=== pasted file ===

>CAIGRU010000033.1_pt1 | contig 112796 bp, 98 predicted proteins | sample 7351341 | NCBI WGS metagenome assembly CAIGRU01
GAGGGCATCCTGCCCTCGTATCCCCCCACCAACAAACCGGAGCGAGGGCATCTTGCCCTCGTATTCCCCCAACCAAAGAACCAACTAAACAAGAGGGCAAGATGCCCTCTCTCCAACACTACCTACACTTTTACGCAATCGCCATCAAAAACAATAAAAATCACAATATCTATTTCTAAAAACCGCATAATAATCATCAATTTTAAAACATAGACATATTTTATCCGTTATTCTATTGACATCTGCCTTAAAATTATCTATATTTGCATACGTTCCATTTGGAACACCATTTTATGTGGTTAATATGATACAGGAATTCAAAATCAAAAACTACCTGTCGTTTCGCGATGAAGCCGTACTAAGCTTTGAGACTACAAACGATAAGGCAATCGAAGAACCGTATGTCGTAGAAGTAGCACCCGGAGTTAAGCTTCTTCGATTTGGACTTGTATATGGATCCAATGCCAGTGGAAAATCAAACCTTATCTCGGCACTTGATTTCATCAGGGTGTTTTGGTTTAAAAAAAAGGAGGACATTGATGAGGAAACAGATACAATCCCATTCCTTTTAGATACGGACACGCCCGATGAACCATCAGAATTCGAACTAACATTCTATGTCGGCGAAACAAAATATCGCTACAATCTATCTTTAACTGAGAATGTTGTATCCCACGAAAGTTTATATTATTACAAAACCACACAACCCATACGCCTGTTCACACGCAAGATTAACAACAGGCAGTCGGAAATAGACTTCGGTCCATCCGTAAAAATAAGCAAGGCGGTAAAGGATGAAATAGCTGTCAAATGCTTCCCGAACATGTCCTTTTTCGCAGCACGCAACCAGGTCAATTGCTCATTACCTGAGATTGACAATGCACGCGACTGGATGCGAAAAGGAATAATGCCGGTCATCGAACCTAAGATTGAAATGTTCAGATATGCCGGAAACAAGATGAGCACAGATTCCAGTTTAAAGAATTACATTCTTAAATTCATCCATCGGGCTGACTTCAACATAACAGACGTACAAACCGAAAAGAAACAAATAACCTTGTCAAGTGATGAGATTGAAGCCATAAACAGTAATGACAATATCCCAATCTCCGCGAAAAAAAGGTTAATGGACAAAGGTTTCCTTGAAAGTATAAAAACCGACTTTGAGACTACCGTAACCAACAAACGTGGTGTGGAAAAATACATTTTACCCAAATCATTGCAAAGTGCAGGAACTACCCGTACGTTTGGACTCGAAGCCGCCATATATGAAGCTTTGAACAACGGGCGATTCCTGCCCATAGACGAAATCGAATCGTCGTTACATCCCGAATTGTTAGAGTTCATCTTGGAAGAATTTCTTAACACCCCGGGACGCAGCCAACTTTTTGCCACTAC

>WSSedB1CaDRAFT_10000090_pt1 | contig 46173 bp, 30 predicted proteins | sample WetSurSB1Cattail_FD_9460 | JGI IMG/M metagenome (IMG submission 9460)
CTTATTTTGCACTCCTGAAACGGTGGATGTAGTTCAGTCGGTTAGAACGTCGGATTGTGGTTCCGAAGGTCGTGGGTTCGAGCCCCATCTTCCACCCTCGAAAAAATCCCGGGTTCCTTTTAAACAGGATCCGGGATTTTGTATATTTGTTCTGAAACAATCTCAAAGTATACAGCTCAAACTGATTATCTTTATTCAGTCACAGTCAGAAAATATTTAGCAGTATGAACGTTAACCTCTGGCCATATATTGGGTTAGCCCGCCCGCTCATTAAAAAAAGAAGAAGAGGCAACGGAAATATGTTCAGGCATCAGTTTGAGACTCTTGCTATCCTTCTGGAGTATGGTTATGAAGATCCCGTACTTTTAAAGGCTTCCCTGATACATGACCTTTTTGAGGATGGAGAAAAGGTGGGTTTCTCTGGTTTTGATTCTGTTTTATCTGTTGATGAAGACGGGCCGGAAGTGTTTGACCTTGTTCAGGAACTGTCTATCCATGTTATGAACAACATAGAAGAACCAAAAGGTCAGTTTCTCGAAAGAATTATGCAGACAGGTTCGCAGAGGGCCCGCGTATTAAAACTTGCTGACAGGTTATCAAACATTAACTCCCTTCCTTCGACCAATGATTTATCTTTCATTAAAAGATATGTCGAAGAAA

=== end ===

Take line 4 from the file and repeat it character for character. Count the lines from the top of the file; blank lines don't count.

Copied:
CTTATTTTGCACTCCTGAAACGGTGGATGTAGTTCAGTCGGTTAGAACGTCGGATTGTGGTTCCGAAGGTCGTGGGTTCGAGCCCCATCTTCCACCCTCGAAAAAATCCCGGGTTCCTTTTAAACAGGATCCGGGATTTTGTATATTTGTTCTGAAACAATCTCAAAGTATACAGCTCAAACTGATTATCTTTATTCAGTCACAGTCAGAAAATATTTAGCAGTATGAACGTTAACCTCTGGCCATATATTGGGTTAGCCCGCCCGCTCATTAAAAAAAGAAGAAGAGGCAACGGAAATATGTTCAGGCATCAGTTTGAGACTCTTGCTATCCTTCTGGAGTATGGTTATGAAGATCCCGTACTTTTAAAGGCTTCCCTGATACATGACCTTTTTGAGGATGGAGAAAAGGTGGGTTTCTCTGGTTTTGATTCTGTTTTATCTGTTGATGAAGACGGGCCGGAAGTGTTTGACCTTGTTCAGGAACTGTCTATCCATGTTATGAACAACATAGAAGAACCAAAAGGTCAGTTTCTCGAAAGAATTATGCAGACAGGTTCGCAGAGGGCCCGCGTATTAAAACTTGCTGACAGGTTATCAAACATTAACTCCCTTCCTTCGACCAATGATTTATCTTTCATTAAAAGATATGTCGAAGAAA